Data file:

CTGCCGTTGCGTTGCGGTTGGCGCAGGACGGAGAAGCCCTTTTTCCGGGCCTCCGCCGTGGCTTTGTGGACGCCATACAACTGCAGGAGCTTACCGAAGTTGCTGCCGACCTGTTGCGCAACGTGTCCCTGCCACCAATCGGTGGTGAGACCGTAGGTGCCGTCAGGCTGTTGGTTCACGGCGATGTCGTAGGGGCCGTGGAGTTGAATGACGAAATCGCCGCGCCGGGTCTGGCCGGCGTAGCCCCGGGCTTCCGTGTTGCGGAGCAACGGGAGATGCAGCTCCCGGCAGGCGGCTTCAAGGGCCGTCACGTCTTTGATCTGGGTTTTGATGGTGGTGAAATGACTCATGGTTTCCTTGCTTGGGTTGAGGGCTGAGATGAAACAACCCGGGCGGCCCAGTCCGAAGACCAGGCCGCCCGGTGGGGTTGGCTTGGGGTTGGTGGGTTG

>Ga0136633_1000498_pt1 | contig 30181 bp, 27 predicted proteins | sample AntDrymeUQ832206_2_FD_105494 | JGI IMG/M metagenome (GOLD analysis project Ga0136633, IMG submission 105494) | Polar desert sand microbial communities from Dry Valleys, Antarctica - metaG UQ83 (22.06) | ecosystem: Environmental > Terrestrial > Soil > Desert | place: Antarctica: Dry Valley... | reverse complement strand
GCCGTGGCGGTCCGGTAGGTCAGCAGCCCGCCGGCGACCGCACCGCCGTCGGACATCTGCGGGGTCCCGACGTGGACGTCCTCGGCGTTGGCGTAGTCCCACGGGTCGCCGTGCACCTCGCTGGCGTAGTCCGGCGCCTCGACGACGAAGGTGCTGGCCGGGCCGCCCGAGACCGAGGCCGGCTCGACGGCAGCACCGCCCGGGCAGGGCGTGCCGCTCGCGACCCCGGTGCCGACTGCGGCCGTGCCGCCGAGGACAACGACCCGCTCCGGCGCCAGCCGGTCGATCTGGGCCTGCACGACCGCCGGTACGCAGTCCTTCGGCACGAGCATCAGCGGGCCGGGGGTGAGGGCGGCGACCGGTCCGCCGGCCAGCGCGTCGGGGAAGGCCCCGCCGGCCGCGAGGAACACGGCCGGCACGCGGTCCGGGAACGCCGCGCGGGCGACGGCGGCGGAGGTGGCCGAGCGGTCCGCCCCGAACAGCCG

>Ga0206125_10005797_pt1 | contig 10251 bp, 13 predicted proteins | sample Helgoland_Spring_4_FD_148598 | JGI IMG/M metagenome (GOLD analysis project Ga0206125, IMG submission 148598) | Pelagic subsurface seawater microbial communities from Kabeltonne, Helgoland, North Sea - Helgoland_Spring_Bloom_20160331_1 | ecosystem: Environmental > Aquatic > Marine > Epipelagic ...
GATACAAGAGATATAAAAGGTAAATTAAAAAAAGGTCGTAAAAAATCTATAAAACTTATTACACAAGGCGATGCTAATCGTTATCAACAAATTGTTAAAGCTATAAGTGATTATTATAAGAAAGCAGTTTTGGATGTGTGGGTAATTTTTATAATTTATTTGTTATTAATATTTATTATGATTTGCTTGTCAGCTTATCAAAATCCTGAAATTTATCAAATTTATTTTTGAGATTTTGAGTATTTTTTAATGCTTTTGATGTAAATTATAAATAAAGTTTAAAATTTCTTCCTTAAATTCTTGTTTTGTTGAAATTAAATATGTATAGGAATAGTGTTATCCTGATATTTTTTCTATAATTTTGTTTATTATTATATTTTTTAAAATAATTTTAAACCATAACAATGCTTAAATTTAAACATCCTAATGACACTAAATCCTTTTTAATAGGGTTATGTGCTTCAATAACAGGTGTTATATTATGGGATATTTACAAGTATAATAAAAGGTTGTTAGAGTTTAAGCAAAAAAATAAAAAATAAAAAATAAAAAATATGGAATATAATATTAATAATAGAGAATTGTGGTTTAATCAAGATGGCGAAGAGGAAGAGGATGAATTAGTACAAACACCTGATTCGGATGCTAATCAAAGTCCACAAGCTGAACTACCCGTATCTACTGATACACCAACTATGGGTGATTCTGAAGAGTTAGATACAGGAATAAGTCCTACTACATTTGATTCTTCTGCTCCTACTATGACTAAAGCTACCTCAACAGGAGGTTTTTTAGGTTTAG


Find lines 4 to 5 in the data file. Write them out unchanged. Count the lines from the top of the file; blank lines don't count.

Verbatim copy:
>Ga0206125_10005797_pt1 | contig 10251 bp, 13 predicted proteins | sample Helgoland_Spring_4_FD_148598 | JGI IMG/M metagenome (GOLD analysis project Ga0206125, IMG submission 148598) | Pelagic subsurface seawater microbial communities from Kabeltonne, Helgoland, North Sea - Helgoland_Spring_Bloom_20160331_1 | ecosystem: Environmental > Aquatic > Marine > Epipelagic ...
GATACAAGAGATATAAAAGGTAAATTAAAAAAAGGTCGTAAAAAATCTATAAAACTTATTACACAAGGCGATGCTAATCGTTATCAACAAATTGTTAAAGCTATAAGTGATTATTATAAGAAAGCAGTTTTGGATGTGTGGGTAATTTTTATAATTTATTTGTTATTAATATTTATTATGATTTGCTTGTCAGCTTATCAAAATCCTGAAATTTATCAAATTTATTTTTGAGATTTTGAGTATTTTTTAATGCTTTTGATGTAAATTATAAATAAAGTTTAAAATTTCTTCCTTAAATTCTTGTTTTGTTGAAATTAAATATGTATAGGAATAGTGTTATCCTGATATTTTTTCTATAATTTTGTTTATTATTATATTTTTTAAAATAATTTTAAACCATAACAATGCTTAAATTTAAACATCCTAATGACACTAAATCCTTTTTAATAGGGTTATGTGCTTCAATAACAGGTGTTATATTATGGGATATTTACAAGTATAATAAAAGGTTGTTAGAGTTTAAGCAAAAAAATAAAAAATAAAAAATAAAAAATATGGAATATAATATTAATAATAGAGAATTGTGGTTTAATCAAGATGGCGAAGAGGAAGAGGATGAATTAGTACAAACACCTGATTCGGATGCTAATCAAAGTCCACAAGCTGAACTACCCGTATCTACTGATACACCAACTATGGGTGATTCTGAAGAGTTAGATACAGGAATAAGTCCTACTACATTTGATTCTTCTGCTCCTACTATGACTAAAGCTACCTCAACAGGAGGTTTTTTAGGTTTAG